Health Canada recognizes May as Celiac Awareness Month in order to raise awareness of the daily challenges facing Canadians with Celiac disease.
Celiac affects about 1% of the population. It’s one of the most common chronic gastrointestinal disorders, and is the most severe form of gluten intolerance.
A gluten intolerance can develop at any age. While only 1% of the population will develop celiac in their life, up to 13% of people may develop some form of non-celiac gluten sensitivity.
Know The Signs
– Chronic fatigue or weakness (low iron levels)
– Gas and bloating
– Abdominal pain
– Muscle cramps
– Weight loss
These symptoms are caused by your body’s reaction to gluten (a protein found in wheat and other grains). If you have this disease and eat food with gluten in it, the gluten triggers an immune response that is not normal.
This damages the inside of your small intestine so it cannot properly absorb nutrients from your food.
Diagnosis is completed through various blood tests, and typically an endoscopy where a doctor uses a thin tube to look at the inside of your small intestine.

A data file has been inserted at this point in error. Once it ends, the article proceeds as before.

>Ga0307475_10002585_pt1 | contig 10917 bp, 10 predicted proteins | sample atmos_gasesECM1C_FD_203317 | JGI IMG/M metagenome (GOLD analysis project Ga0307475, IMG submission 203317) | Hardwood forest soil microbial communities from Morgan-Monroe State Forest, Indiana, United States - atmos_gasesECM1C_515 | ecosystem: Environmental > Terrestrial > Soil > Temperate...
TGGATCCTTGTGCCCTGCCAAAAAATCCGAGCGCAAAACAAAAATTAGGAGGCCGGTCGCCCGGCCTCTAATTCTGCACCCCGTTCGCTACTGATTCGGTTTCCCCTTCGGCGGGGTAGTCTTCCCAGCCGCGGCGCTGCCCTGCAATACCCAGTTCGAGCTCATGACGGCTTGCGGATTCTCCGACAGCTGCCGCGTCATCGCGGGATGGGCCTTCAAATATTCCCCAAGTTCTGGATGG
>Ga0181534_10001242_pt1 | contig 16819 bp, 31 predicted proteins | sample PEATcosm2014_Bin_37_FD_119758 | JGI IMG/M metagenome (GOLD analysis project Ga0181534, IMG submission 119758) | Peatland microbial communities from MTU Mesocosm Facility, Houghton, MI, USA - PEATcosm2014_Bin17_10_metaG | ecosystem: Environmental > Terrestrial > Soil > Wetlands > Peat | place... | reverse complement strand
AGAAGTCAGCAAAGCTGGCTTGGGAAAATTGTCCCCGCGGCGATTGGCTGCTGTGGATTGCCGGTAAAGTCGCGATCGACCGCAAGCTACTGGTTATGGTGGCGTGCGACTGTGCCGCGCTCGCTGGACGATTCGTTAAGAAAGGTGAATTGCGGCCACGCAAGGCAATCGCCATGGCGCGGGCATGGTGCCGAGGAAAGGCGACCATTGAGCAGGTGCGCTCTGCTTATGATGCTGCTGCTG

Risk of not treating a gluten intolerance can lead to anemia and osteoporosis, and can increase your risk of lymphoma.
How to treat it
The only effective treatment for the disease is a gluten-free diet. This requires avoiding all types of wheat, barley, rye, related cereal grains, commercial oats.
Even a small amount of gluten is harmful. This can be challenging for many people as it can involve changing everything about the way they eat. Health Canada ensures food labels include a gluten-free symbol to help people make more informed food choices.